The Civil War Memory blog has weighed in to the ongoing discussion about Lincoln and colonization with an interesting inquiry, asking “to what extent does Lincoln’s continued advocacy of colonization overshadow the rest of his public statements and policy decisions?”
I’ve offered my thoughts in the comments section over there, echoing several points of my previous posts on the subject. The quick version of my answer can be summarized in the following points:
- Lincoln almost certainly continued to entertain an interest in colonization until the end of his life.
- Lincoln always considered colonization to be a voluntary proposition, and its final form almost certainly represented but one of many options under consideration for the highly uncertain and complex problem of post-war racial relations. His entire policy prescription in this area was also still in flux and his assassination precluded him from settling upon a more developed reconstruction policy.
- Lincoln’s motive for colonization was almost entirely rooted in his fears of racial violence against the freedmen in a post-slavery society – it was an escape valve of sorts, if you will, though also one he probably expected to develop into a larger migratory movement once established on a firmer footing and underway.
- There is no reason to believe that Lincoln’s continued support for colonization poses an inherent contradiction with his views on black citizenship (which had been implicitly indicated since at least his critique of Dred Scott and explicitly asserted since an important November 1862 Attorney Generals opinion, released at the peak of his public colonization advocacy) or his limited endorsement of black suffrage for those who stayed.
I’d also note that these conclusions bear little resemblance to the recent mischaracterization of my work by Allen Guelzo, which is in part why I have taken such vigorous exception to its claims.
Guelzo represents only a small part of the historical discussion though, and fortunately there is room for collegial discussion of an admittedly controversial issue elsewhere.
In answer to the aforementioned question, Brooks Simpson – who last week hosted Sebastian Page’s remarks – has also weighed in with an extended and thoughtful post of his own here. Brooks is an always-thoughtful historian of the Civil War as well as a mutual acquaintance I know through the Abraham Lincoln Association. It is a worthwhile read that hits on a number of points that further the scholarly discussion, precisely opposite of how Guelzo’s attack does not. On this note, I do diverge on some interpretive points (e.g. whether we can still place any credence in the lullaby theory when Lincoln was still pushing colonization well after the supposed lullaby ceased to have any political value) but there is much to agree with in his observation that Lincoln’s degree of clarity on what a post-slavery United States would look like has been severely overstated, and colonization is part of the mix.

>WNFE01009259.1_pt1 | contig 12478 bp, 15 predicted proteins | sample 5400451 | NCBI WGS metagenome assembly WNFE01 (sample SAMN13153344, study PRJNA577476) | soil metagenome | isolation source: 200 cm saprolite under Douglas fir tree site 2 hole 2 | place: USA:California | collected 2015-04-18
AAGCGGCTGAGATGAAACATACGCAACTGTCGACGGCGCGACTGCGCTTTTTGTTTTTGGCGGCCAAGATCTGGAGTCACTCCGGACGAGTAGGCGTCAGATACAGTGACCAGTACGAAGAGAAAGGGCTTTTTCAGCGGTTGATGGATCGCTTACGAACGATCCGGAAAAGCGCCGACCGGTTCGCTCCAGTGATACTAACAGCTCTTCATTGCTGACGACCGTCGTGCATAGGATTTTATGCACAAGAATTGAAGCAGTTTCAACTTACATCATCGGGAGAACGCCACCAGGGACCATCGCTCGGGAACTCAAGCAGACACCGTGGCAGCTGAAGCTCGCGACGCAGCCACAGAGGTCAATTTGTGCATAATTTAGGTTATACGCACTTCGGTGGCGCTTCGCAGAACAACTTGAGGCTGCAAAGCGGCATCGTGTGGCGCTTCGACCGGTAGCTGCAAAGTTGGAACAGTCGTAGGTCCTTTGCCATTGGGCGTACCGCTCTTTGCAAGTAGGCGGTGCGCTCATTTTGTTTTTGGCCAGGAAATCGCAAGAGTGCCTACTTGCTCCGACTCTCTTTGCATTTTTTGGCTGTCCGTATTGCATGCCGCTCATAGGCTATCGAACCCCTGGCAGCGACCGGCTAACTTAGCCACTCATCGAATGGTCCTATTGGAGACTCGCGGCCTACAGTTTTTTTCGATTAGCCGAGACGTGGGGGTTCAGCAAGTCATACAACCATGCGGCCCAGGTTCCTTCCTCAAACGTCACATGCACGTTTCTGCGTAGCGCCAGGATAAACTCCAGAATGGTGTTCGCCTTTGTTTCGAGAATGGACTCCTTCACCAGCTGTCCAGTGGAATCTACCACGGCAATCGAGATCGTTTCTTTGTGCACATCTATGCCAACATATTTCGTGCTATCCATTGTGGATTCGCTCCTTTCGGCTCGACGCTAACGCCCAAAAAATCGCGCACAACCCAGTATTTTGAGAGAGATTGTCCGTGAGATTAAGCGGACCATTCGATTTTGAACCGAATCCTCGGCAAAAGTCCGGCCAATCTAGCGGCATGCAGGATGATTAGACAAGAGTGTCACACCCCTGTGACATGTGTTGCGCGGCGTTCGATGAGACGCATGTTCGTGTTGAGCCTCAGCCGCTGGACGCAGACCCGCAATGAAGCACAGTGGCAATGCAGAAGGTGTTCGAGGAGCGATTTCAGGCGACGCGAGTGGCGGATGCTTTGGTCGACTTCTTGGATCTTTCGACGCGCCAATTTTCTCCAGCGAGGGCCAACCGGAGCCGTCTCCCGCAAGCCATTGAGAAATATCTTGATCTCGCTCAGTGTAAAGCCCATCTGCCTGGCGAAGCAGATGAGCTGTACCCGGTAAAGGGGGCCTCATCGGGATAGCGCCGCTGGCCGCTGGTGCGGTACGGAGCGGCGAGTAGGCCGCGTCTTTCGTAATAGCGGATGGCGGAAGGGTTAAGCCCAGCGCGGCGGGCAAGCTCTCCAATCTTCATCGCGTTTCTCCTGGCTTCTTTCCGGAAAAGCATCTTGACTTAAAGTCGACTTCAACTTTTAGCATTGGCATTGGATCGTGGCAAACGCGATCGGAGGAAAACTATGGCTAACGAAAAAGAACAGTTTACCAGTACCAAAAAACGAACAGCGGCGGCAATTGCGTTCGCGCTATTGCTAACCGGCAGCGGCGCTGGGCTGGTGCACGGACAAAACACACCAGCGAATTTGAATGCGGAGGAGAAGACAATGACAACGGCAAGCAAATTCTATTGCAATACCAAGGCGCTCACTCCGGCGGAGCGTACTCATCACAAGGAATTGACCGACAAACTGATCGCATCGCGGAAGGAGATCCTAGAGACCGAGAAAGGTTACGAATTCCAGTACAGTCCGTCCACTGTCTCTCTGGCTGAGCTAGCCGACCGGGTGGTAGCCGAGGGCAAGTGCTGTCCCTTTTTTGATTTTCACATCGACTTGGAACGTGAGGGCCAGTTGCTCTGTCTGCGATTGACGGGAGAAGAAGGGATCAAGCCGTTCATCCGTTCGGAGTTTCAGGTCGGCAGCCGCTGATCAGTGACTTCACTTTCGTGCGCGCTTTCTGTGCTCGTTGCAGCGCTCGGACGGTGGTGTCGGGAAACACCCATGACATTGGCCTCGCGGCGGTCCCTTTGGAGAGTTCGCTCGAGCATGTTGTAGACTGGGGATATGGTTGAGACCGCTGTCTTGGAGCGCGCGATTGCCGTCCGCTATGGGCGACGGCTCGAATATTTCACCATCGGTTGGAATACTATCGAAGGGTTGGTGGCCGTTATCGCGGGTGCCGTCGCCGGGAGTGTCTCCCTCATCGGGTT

Brooks also separates the issue of the Benjamin F. Butler anecdote from some of the other post-emancipation colonization evidence, echoing a similar point that Seb made last week. While we cannot strictly hold these items in mutual exclusion as they both illustrate aspects of the colonization story and – assuming one accepts Butler – reflect a larger consistency about colonization in Lincoln’s thought. But other evidence exists even outside the Butler story. Brooks also points us to a couple of remaining challenges he presented about the Butler anecdote in the wake of my 2009 article on the subject, which challenged an earlier dismissal of Butler by Mark E. Neely.
For those interested in the particulars of the Butler piece, I’ll direct you to my 2009 article for a synopsis of the event and to the post I penned the other day, following Seb’s remarks and in response to a number of issues raised in the ensuing discussion about Butler’s reliability. As many of the lingering objections raised by Brooks and other commentators fall within the discussion of this post I’ll avoid rehashing the same territory at length. But I do want to weigh in upon a handful of pressing points in evaluating Butler:
I. Most critiques of Butler’s story remain exclusively attached to the 1892 version from his autobiography.
This is a highly problematic starting point because the 1892 version is the last and furthest removed of three different accounts of the meeting. It is also the weakest of the three by far, and exhibits clear signs of both Butler’s faltering memory and his tendency toward embellishment (more on that shortly). This is not to suggest we should ignore the 1892 account – only that to focus on it exclusively results in an omission of two earlier versions that are less afflicted by the same faults and issues that are enlisted in the case against the 1892 version.